Feeds

Symantec: Vista probably 'less stable' than XP

Beta blockers

SANS - Survey on application security programs

The networking technology underpinning Windows Vista may be less stable on release that that behind Windows XP, according to an analysis by security firm Symantec.

Microsoft has re-written its networking stack for Windows Vista in order to allow for "easier maintenance, improved performance, and improved stability". But an analysis by security researchers at Symantec found a variety of security flaws with early builds of the OS.

In a white paper based on this research, Windows Vista Network Attack Surface Analysis: A Broad Overview (PDF), the researchers conclude that Vista may be less stable, at least for the immediate future, than Windows XP. They reached this conclusion after looking at the stability of Vista, searching for undocumented or unexpected behavior and probing for the effect of adding support for new protocols, such as native support for IPv6. Researchers also looked for the susceptibility of Windows Vista to well known attacks, fixed in previous versions of Windows.

The Symantec team are careful to note that their tests were conducted on beta code, designed for testing purposes. Bugs are constantly getting identified and fixed with each build. Symantec reckons that the complete rewrite of Windows network stack - along with the introduction of new protocols such as LLTD, IPv6, Teredo, SMB2, and encapsulation - will prove a far bigger security headache for Microsoft and its customers.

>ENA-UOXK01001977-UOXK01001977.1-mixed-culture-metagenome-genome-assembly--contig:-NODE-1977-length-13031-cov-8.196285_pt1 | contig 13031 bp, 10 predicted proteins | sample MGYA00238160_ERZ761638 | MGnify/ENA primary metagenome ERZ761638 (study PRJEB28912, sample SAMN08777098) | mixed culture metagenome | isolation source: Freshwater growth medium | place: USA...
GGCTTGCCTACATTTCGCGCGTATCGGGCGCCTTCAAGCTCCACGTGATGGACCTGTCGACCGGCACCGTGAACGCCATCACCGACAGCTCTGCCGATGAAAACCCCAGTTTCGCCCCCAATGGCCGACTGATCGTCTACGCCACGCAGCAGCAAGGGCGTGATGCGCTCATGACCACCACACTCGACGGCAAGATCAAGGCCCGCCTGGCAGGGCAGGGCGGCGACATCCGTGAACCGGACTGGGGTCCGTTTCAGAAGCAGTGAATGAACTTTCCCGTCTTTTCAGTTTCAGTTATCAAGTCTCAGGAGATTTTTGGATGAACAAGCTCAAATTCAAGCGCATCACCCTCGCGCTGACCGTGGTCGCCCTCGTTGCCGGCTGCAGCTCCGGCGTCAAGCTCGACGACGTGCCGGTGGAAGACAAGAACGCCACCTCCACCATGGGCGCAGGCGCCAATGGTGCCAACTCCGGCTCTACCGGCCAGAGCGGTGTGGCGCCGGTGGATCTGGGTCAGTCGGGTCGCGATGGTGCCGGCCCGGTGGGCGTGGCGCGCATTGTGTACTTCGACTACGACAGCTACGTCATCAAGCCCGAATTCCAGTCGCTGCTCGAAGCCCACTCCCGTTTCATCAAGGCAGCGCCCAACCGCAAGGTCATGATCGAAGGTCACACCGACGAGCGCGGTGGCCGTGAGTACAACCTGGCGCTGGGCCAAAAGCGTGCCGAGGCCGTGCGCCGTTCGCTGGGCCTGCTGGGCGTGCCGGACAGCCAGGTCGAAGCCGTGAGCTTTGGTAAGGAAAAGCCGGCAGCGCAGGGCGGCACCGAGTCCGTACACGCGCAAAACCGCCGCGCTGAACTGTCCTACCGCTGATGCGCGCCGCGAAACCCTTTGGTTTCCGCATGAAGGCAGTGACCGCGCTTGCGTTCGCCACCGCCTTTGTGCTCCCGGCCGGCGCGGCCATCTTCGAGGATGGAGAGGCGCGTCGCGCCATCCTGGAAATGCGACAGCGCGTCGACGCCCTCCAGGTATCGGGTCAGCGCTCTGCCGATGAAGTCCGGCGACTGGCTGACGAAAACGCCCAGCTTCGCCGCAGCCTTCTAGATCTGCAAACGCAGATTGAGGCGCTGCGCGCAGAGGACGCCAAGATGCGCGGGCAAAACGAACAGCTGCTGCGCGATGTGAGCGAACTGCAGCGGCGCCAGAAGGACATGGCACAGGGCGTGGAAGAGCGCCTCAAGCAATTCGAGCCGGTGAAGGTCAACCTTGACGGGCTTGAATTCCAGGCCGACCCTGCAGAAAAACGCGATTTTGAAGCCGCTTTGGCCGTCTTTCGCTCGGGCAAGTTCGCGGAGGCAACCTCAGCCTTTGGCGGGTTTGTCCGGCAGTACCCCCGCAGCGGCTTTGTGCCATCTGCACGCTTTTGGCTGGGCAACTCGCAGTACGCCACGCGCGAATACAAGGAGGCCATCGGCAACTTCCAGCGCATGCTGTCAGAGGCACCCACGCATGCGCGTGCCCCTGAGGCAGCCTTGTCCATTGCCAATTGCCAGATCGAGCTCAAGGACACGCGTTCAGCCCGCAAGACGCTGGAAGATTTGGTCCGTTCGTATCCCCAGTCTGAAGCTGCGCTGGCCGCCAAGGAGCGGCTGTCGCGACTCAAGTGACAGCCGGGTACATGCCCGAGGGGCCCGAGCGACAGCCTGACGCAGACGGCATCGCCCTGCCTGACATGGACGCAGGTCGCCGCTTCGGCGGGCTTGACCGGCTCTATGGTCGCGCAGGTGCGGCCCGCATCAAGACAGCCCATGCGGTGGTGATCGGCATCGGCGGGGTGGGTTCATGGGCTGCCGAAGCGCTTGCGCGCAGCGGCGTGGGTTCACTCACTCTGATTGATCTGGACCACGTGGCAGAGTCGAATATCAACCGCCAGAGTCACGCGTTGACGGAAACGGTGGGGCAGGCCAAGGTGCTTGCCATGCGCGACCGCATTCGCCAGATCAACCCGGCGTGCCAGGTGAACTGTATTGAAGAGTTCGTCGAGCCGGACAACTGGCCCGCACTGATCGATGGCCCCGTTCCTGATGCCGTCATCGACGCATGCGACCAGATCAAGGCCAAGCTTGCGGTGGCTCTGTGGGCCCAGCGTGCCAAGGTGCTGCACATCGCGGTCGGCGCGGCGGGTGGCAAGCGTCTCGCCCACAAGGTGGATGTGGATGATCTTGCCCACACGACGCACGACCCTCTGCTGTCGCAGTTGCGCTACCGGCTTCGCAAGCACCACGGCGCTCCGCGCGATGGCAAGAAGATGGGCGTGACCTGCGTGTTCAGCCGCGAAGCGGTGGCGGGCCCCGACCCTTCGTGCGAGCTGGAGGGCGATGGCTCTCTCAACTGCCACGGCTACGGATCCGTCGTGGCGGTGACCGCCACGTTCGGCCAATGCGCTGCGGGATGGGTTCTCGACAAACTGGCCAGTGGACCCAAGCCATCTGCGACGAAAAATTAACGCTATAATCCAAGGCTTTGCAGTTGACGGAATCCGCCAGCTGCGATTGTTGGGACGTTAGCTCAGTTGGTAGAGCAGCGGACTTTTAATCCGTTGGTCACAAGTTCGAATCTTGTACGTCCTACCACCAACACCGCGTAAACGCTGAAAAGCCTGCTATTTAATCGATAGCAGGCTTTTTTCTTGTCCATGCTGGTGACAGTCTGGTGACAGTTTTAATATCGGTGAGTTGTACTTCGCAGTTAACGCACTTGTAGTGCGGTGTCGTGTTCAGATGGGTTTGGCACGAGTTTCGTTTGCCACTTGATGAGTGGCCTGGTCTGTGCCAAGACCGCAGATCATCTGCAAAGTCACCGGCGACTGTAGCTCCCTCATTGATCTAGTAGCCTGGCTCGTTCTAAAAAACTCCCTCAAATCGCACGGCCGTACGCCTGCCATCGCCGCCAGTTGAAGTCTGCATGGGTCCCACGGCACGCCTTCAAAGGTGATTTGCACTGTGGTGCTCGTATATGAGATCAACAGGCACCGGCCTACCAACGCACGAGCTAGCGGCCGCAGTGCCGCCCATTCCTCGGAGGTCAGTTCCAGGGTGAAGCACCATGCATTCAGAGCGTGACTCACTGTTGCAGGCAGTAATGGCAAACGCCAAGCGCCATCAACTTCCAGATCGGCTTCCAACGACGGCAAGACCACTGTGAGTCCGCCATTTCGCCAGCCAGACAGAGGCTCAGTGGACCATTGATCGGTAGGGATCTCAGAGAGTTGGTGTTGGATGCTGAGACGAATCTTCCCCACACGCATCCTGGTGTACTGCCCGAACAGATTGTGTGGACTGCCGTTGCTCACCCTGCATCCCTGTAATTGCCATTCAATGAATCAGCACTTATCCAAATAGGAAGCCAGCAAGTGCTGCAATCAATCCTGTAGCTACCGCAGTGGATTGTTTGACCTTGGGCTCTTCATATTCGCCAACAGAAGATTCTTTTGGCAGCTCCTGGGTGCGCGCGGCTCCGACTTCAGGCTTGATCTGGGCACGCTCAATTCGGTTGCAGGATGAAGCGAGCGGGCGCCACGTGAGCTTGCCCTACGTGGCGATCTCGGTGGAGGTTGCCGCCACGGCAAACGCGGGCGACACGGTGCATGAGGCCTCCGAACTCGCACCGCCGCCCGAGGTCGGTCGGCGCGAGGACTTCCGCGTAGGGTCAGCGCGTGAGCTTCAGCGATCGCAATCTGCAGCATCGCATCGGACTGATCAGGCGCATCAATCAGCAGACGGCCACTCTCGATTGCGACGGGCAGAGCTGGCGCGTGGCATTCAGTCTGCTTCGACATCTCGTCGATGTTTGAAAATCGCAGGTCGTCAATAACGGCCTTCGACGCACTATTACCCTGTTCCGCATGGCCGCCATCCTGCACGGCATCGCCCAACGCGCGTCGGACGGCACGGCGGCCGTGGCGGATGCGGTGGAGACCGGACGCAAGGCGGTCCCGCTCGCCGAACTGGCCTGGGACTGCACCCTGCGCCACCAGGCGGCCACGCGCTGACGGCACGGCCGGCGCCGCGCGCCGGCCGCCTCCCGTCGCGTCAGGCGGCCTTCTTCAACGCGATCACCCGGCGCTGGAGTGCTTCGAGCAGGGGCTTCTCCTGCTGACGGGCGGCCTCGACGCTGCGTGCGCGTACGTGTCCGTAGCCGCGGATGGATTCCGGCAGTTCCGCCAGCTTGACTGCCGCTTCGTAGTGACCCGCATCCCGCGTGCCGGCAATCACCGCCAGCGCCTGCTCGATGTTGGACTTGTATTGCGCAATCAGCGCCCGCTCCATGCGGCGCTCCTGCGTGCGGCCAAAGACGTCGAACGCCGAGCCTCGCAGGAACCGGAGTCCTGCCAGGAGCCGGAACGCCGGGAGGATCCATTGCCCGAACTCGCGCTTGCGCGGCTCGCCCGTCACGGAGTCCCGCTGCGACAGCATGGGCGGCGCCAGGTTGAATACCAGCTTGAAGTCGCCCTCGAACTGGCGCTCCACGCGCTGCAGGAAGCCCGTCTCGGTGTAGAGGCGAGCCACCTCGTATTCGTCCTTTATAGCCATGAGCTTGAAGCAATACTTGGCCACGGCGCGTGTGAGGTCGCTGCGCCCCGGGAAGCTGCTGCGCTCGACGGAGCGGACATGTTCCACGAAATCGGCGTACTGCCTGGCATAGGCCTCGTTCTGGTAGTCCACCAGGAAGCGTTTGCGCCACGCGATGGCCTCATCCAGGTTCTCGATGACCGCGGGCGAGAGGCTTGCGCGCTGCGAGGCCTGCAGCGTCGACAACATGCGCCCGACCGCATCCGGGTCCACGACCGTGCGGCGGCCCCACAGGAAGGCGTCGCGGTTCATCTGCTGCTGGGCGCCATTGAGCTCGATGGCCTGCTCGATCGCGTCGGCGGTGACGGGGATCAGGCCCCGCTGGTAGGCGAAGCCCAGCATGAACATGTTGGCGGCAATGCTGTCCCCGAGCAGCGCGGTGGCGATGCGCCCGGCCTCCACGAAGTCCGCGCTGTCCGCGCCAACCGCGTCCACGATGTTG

"A number of the issues we had identified in the earlier Vista builds have already been fixed in later ones. We fully expect that trend to continue up until Vista’s final release. [But] network stacks can take several years of real-world scrutiny before they are battle hardened. It will be interesting to observe to what degree the Windows Vista network stack accomplishes this in such a compressed time frame," Symantec concludes in a posting about its paper on its security blog here. ®

Combat fraud and increase customer satisfaction

More from The Register

next story
Parent gabfest Mumsnet hit by SSL bug: My heart bleeds, grins hacker
Natter-board tells middle-class Britain to purée its passwords
Obama allows NSA to exploit 0-days: report
If the spooks say they need it, they get it
Web data BLEEDOUT: Users to feel the pain as Heartbleed bug revealed
Vendors and ISPs have work to do updating firmware - if it's possible to fix this
Samsung Galaxy S5 fingerprint scanner hacked in just 4 DAYS
Sammy's newbie cooked slower than iPhone, also costs more to build
Mounties always get their man: Heartbleed 'hacker', 19, CUFFED
Canadian teen accused of raiding tax computers using OpenSSL bug
Snowden-inspired crypto-email service Lavaboom launches
German service pays tribute to Lavabit
One year on: diplomatic fail as Chinese APT gangs get back to work
Mandiant says past 12 months shows Beijing won't call off its hackers
prev story

Whitepapers

Designing a defence for mobile apps
In this whitepaper learn the various considerations for defending mobile applications; from the mobile application architecture itself to the myriad testing technologies needed to properly assess mobile applications risk.
3 Big data security analytics techniques
Applying these Big Data security analytics techniques can help you make your business safer by detecting attacks early, before significant damage is done.
Five 3D headsets to be won!
We were so impressed by the Durovis Dive headset we’ve asked the company to give some away to Reg readers.
The benefits of software based PBX
Why you should break free from your proprietary PBX and how to leverage your existing server hardware.
Securing web applications made simple and scalable
In this whitepaper learn how automated security testing can provide a simple and scalable way to protect your web applications.